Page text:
“Some things have to be believed to be seen.”
“Life, with its rules, its obligations, and its freedoms, is like a sonnet: You’re given the form, but you have to write the sonnet yourself.”
“We can’t take any credit for our talents. It’s how we use them that counts.”
“Don’t try to comprehend with your mind. Your minds are very limited. Use your intuition.”
“Stories make us more alive, more human, more courageous, more loving.”
“Our truest response to the irrationality of the world is to paint or sing or write, for only in such response do we find truth.”
“We are all strangers in a strange land, longing for home, but not quite knowing what or where home is. We glimpse it sometimes in our dreams, or as we turn a corner, and suddenly there is a strange, sweet familiarity that vanishes almost as soon as it comes.”
Reflections in Summer: Kevin E. Beasley
“Adventure is about what we do; not what we plan, strategize or dream about. Adventure begins with ‘what ifs’ and ‘why nots.’ What if I were to step out to chase that dream? Why not take the first steps and see what happens? When we step through the doorway of adventure our life is suddenly worth the living. And we experience life as it was meant to be.”
American Art – Part II of III: Charles Hartley
Artist Statement: “I bought canvases and oil painting gear when I was in college and created several truly horrible oil paintings; thankfully none have survived. In the meantime every four to six years I created a few more very mundane paintings, only a few of which survive. A year after I retired from teaching I figured out some of what I was doing wrong with my painting and started producing classical realism paintings. I have no formal training in art, but I have been fortunate enough to have visited a number of the great art museums of the world and seen examples of the finest paintings.
My wife and I have traveled extensively in the past twenty-five years, mostly to somewhat less developed countries with exotic sights and people, and I have documented our adventures with photographs. I paint mostly from my travel photographs, picking the subject matter because it offers something I think I will enjoy painting.”
Below – “Tivat House” (Montenegro); “Siena Dusk” (Italy); “Above the Urubamba Valley” (Peru); “Spice Lady” (Bali); “Deep Shade” (Croatia); “Three Waves” (Florida); “Huntington Park” (New York); “Dixie Bread” (based on a photograph taken in 1921 in Hopewell, Oregon by Carl Hartley, bakery truck driver); “Men Having Tea” (based on a photograph taken by Charles Hartley in Malomo, Malawi); “Little Indian Girl” (based on a photograph Charles Hartley took in Fatehpur Sikri, India); “Street Scene in Varanasi, India”; “Temple Moat at Mengwi” (Bali).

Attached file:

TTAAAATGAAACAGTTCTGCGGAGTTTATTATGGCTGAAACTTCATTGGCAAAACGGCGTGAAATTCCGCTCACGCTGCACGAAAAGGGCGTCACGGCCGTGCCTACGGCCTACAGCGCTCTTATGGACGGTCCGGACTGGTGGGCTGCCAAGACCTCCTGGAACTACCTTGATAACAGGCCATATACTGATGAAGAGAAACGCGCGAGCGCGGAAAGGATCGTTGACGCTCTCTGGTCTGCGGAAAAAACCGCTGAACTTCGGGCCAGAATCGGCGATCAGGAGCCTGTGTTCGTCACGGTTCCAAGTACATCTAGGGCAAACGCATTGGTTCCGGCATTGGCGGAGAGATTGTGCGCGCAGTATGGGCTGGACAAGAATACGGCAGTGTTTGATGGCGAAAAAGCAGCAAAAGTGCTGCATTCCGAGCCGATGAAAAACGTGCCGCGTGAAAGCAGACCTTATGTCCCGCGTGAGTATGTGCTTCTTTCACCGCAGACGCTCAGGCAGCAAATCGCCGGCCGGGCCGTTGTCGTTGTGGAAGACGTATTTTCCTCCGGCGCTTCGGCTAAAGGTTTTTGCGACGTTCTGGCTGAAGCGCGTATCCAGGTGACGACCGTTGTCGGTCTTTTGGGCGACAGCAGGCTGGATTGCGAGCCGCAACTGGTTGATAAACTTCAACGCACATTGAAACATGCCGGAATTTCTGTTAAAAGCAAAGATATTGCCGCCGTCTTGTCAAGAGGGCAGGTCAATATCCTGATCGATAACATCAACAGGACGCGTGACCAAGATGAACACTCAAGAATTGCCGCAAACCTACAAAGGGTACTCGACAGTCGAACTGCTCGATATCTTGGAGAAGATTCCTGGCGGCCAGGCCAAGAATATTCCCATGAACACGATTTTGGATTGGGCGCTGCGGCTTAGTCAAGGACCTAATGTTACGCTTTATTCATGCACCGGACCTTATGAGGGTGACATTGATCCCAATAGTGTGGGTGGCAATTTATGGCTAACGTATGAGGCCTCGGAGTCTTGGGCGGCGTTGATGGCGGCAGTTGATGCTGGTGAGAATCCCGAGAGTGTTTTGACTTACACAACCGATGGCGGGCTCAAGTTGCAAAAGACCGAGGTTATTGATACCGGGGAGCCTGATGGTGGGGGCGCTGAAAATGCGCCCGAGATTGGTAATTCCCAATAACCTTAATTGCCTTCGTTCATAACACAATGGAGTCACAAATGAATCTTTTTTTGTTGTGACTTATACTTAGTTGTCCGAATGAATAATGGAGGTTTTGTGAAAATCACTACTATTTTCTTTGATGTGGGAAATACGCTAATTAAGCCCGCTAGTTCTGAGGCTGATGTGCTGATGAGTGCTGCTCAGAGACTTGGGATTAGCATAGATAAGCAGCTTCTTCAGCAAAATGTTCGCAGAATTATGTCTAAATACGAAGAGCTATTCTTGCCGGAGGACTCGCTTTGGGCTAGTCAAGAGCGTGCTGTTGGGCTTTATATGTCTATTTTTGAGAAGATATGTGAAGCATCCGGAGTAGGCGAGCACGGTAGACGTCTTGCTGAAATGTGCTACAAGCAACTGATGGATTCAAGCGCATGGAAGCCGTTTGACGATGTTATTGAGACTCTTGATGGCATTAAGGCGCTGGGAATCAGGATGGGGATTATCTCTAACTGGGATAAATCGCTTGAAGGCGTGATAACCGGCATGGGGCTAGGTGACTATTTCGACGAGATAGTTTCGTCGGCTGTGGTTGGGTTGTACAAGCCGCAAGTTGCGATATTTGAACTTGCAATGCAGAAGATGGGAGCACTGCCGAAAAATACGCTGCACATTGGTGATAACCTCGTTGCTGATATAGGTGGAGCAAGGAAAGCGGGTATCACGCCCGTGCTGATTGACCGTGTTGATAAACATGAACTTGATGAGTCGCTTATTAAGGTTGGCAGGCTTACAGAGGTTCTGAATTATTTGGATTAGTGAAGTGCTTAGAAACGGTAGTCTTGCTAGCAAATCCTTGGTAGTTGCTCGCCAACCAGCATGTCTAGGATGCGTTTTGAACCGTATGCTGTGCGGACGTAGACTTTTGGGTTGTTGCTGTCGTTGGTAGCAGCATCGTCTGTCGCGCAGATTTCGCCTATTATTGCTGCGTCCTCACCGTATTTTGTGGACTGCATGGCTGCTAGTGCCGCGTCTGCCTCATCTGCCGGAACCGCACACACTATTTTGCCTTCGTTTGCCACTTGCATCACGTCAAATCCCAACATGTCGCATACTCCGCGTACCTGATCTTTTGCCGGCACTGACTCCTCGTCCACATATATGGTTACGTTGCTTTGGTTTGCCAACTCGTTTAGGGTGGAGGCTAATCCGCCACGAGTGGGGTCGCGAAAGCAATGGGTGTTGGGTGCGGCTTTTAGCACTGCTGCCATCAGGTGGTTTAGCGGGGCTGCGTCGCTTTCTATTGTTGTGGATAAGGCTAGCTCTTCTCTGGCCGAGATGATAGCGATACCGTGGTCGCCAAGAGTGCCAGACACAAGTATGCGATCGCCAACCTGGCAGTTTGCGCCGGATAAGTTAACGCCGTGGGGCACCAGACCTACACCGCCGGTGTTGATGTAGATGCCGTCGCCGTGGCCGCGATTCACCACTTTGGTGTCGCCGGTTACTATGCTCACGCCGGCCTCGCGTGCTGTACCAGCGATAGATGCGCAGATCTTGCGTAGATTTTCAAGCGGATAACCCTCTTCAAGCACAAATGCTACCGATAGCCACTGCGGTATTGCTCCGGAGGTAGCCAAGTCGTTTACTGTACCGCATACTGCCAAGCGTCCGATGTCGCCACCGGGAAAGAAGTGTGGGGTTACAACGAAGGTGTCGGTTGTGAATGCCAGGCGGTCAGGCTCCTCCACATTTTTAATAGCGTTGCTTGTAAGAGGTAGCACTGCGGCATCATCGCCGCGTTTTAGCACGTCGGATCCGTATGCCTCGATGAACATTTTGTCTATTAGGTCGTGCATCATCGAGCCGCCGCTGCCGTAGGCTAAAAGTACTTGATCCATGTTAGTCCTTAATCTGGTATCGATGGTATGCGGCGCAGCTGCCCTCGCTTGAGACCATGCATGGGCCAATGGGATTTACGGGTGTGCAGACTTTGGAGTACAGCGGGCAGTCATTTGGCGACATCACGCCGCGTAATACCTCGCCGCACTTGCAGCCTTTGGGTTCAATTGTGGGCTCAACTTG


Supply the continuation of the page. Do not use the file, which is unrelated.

Nobel Laureate: Jane Addams
“The good we secure for ourselves is precarious and uncertain until it is secured for all of us and incorporated into our common life.” – Jane Addams, American social worker, public philosopher, sociologist, writer, leader in the causes of women’s suffrage and world peace, author of “Twenty Years at Hull House,” and recipient of the 1931 Nobel Peace Prize, who was born 6 September 1860.
Some quotes from the work of Jane Addams:
“True peace is not merely the absence of war, it is the presence of justice.”
“Nothing could be worse than the fear that one had given up too soon, and left one unexpended effort that might have saved the world.”
“I am not one of those who believe – broadly speaking – that women are better than men. We have not wrecked railroads, nor corrupted legislatures, nor done many unholy things that men have done; but then we must remember that we have not had the chance. ”
“The essence of immorality is the tendency to make an exception of myself.”
“If the meanest man in the republic is deprived of his rights, then every man in the republic is deprived of his rights. ”
“Action is indeed the sole medium of expression for ethics.”
“Social advance depends as much upon the process through which it is secured as upon the result itself.”
Dutch painter Paul Boswijk (born 1959) was educated at the Academy Minerva in Groningen.
“The role of the artist is to not look away.” – Kurosawa Akira, Japanese film director, who died 6 September 1998.
My Asian Studies students will remember our watching and discussing Kurosawa’s “Dreams” (1990) in class. For those who have not seen it, this movie has eight thematically interlocked episodes, one of which is “Mount Fuji in Red.” While this episode is undoubtedly didactic, it is also prophetic, since in it a large nuclear power plant near Mount Fuji begins to melt down, and then its six nuclear reactors explode one by one, spreading radioactive toxins everywhere. In light of the still-unfolding disaster at Fukushima, it is essential for all of us to ponder the ever-timely theme of “Mount Fuji in Red,” namely, that it is dangerous to assume that the authorities in charge of the institutions that affect our lives in important ways are either competent or truthful.
Some quotes from the work of Kurosawa Akira:
“Man is a genius when he is dreaming.”
“In a mad world only the mad are sane.”